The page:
Eriba-Adad II

Erība-Adad II, inscribed mSU-dIM, “Adad has replaced,” was the king of Assyria 1056/55-1054 BC, the 94th to appear on the Assyrian Kinglist.[i 1][i 2] He was the son of Aššur-bēl-kala whom he briefly succeeded and was deposed by his uncle Šamši-Adad IV.[1]


The Khorsabad kinglist[i 3] mistakenly gives him as a son of Ilu-kabkabi, i.e. the father of the 18th century BC king Šamši-Adad I. Despite his short two-year reign, there are fragmentary inscriptions[i 4][i 5] where he claims his rule extended to the Aramaeans and lists conquests far and wide in intense military campaigns, imitating those of Tukultī-apil-Ešarra I, for which he styled himself “king of the four quarters.”[2] He would have appeared on a destroyed section of the eponym list designated as Cc.[i 6]

He was one of the restorers of the é.ḫur.sağ.kur.kur.ra, “House, Mountain of the Lands,” or the cella of the temple of the god Aššur,[3] as commemorated in one of his inscriptions.[i 7] A fragmentary literary text is dated to his reign.[i 8] The Synchronistic Kinglist gives his name, but the Babylonian counterpart is illegible, possibly having been Simbar-Šipak based on the sequence of kings before and after. This chronicle seems quite fanciful in its chronology during the Assyrian dark-age. In any case, the king Adad-apla-iddina would have been his contemporary, sheltering his uncle, Šamši-Adad IV in political exile while he regrouped and planned his putsch. Although Aššur-bēl-kala had married Adad-apla-iddina’s daughter, it seems unlikely that Adad-apla-iddina would have then participated in an effort to depose his own grandson, so it seems likely that Erība-Adad was the issue of another queen and the Babylonian king’s change of attitude due to earlier political events in Assyria.[4] His rule came to an end when Šamši-Adad “went up [from [[KarduniašKardun]iaš]]. He drove Erība-Adad, [son of Aššur-bēl-ka]la, from the throne.”[5]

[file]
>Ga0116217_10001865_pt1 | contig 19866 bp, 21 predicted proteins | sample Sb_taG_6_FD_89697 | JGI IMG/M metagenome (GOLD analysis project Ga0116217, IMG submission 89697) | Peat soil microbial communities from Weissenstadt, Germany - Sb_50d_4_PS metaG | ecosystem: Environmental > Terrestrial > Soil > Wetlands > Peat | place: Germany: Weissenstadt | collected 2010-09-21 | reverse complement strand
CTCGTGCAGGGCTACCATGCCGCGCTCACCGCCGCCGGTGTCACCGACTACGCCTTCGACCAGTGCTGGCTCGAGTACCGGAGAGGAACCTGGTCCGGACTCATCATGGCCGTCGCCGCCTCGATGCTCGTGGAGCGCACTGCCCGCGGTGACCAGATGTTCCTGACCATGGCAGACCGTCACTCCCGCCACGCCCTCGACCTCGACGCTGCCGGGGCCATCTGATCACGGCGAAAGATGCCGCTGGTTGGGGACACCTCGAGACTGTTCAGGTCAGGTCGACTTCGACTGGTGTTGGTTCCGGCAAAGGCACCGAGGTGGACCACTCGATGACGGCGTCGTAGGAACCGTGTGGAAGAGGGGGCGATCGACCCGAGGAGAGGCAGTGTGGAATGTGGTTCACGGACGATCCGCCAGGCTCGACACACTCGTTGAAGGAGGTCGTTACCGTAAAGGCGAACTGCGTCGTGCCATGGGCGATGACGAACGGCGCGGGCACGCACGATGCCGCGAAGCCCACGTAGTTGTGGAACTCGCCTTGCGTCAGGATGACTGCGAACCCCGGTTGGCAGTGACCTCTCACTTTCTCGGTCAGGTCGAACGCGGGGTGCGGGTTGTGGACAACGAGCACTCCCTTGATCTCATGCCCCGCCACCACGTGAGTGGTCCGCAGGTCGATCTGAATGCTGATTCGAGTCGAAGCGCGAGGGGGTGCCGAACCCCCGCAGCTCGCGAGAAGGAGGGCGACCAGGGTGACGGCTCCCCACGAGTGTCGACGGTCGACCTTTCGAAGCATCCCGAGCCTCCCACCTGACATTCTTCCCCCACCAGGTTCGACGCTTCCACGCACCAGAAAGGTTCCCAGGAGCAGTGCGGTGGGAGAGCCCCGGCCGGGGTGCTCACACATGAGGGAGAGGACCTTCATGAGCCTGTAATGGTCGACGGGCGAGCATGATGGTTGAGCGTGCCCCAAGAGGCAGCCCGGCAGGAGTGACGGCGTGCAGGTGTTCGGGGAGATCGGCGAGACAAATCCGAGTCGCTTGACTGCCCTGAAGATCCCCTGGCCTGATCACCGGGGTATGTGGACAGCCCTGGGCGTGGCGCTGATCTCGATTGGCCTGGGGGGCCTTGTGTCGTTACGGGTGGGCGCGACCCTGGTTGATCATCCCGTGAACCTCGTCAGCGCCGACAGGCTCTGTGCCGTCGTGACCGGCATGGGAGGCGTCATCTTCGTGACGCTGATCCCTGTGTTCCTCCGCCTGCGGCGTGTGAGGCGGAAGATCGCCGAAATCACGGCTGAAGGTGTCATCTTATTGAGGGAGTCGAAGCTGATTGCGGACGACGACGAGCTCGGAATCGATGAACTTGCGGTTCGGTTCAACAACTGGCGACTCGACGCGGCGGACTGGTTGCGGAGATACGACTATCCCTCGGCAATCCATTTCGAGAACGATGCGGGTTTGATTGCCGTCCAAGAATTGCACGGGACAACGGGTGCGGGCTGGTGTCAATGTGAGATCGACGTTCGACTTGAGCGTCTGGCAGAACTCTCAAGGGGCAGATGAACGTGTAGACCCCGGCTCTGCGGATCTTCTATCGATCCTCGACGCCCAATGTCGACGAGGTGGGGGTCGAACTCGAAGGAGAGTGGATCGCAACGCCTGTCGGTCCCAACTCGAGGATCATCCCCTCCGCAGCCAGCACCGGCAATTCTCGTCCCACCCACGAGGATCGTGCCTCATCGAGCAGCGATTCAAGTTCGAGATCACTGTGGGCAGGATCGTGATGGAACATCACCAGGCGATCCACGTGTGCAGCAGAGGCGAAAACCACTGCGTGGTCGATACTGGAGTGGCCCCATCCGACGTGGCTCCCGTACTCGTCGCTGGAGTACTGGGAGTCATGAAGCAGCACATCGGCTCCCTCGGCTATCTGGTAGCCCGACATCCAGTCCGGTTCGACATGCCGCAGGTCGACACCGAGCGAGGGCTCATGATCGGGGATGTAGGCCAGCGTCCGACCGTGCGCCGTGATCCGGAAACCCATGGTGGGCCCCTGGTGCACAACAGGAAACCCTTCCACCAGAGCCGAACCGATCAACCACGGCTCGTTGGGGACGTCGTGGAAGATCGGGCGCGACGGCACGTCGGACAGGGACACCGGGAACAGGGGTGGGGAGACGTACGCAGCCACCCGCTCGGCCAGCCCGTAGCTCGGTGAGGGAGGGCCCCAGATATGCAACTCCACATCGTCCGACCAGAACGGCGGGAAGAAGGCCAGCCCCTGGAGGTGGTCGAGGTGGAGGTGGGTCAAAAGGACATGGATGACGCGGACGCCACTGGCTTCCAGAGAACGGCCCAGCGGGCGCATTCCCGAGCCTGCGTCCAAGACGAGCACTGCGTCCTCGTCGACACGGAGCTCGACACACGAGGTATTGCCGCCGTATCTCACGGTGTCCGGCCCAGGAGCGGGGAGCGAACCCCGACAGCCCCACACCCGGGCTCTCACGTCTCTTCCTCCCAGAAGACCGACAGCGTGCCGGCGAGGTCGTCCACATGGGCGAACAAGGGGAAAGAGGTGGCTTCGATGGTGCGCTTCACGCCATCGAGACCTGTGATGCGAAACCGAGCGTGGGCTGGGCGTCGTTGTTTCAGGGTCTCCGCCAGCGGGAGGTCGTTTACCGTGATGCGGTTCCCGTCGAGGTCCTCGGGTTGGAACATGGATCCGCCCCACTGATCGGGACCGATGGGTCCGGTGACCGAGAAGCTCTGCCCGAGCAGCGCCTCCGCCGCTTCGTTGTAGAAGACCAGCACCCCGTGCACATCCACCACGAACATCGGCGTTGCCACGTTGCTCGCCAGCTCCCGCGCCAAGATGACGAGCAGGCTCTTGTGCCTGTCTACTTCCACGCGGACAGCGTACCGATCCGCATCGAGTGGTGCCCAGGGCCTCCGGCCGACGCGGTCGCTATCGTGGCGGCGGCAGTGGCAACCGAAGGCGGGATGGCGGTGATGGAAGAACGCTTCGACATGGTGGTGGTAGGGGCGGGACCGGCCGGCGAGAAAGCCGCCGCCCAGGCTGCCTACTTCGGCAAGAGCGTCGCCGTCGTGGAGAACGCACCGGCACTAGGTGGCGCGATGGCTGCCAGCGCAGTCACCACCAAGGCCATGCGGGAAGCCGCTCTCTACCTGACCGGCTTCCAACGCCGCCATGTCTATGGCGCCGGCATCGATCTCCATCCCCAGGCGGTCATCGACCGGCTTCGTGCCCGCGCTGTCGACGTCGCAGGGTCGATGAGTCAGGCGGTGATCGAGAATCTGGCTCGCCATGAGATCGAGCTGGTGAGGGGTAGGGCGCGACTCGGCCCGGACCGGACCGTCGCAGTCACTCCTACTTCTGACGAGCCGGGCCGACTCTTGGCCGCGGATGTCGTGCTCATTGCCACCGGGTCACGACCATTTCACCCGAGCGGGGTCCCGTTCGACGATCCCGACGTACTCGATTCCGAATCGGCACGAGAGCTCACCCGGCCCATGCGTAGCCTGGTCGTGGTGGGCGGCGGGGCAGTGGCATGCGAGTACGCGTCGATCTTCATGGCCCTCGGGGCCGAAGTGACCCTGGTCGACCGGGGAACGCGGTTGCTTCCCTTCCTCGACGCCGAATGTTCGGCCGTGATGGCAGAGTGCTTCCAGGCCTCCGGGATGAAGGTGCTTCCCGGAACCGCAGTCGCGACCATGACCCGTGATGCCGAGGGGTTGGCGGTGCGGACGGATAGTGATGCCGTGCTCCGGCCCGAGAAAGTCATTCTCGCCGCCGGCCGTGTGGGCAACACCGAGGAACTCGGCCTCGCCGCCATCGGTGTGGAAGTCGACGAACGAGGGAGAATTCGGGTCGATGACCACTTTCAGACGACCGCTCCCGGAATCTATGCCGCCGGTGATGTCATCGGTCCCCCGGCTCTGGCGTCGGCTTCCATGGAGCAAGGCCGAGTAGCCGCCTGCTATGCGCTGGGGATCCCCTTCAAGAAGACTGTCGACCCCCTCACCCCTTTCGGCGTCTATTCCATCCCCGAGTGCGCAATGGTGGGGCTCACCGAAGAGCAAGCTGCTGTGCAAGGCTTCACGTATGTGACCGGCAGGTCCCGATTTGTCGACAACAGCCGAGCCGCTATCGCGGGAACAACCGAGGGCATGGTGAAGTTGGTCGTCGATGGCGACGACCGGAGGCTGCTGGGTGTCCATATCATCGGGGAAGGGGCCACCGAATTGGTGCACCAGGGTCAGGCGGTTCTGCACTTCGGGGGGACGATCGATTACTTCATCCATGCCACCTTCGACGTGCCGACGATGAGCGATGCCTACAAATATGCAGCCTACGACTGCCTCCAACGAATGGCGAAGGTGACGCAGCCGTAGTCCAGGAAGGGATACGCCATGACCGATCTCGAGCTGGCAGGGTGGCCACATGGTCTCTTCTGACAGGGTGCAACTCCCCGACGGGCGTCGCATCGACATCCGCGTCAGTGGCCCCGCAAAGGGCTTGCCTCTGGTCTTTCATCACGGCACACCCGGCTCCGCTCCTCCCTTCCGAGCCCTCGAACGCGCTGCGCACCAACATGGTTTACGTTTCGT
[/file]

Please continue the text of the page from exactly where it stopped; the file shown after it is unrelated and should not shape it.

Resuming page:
An Aššur monumental stele (number 27) from the Stelenreihe, "row of stelae," has been attributed to him and is inscribed laconically: "Erība-adad, king of the universe".[6]


  1. SDAS Kinglist, iii 31.
  2. Nassouhi Kinglist, iv 12.
  3. Khorsabad Kinglist, iii 45,
  4. Clay cone fragment from Nineveh BM 123467, 6 lines.
  5. Part of a clay tablet Rm-II.261 (RIMA 2 A.0.90.1), 7.
  6. Eponym List VAT 11254, (KAV 21).
  7. K.2693 Part of a clay tablet, with holes, 13 + 5 lines (RIMA 2 A.0.90.1).
  8. Literary text, BM 98941.


  1. P. Talon (1999). K. Radner, ed. The Prosopography of the Neo-Assyrian Empire, Volume 1, Part II: A. The Neo-Assyrian Text Corpus Project. p. 400.
  2. D. J. Wiseman (1975). "XXXI: Assyria & Babylonia 1200–1000 BC". In I. E. S. Edwards; C. J. Gadd; N. G. L. Hammond; S. Solberger. The Cambridge Ancient History, Volume II, Part 2, History of the Middle East and the Aegean Region, 1380–1000 BC. Cambridge University Press. p. 469.
  3. A. R. George (2003). House Most High: The Temples of Ancient Mesopotamia. Eisenbrauns. pp. 101–102.
  4. J. A. Brinkman (1968). A Political History of Post-Kassite Babylonia, 1158–722 B.C. Pontificium Institutum Biblicum. p. 144.
  5. Jean-Jacques Glassner (2004). Mesopotamian Chronicles. SBL. pp. 142–143.
  6. P. A. Miglus (1984). "Another Look at the "Stelenreihen" in Assur". Zeitschrift für Assyriologie und Vorderasiatische Archäologie. 74: 136.

Preceded by
King of Assyria
10561054 BC
Succeeded by
Šamši-Adad IV
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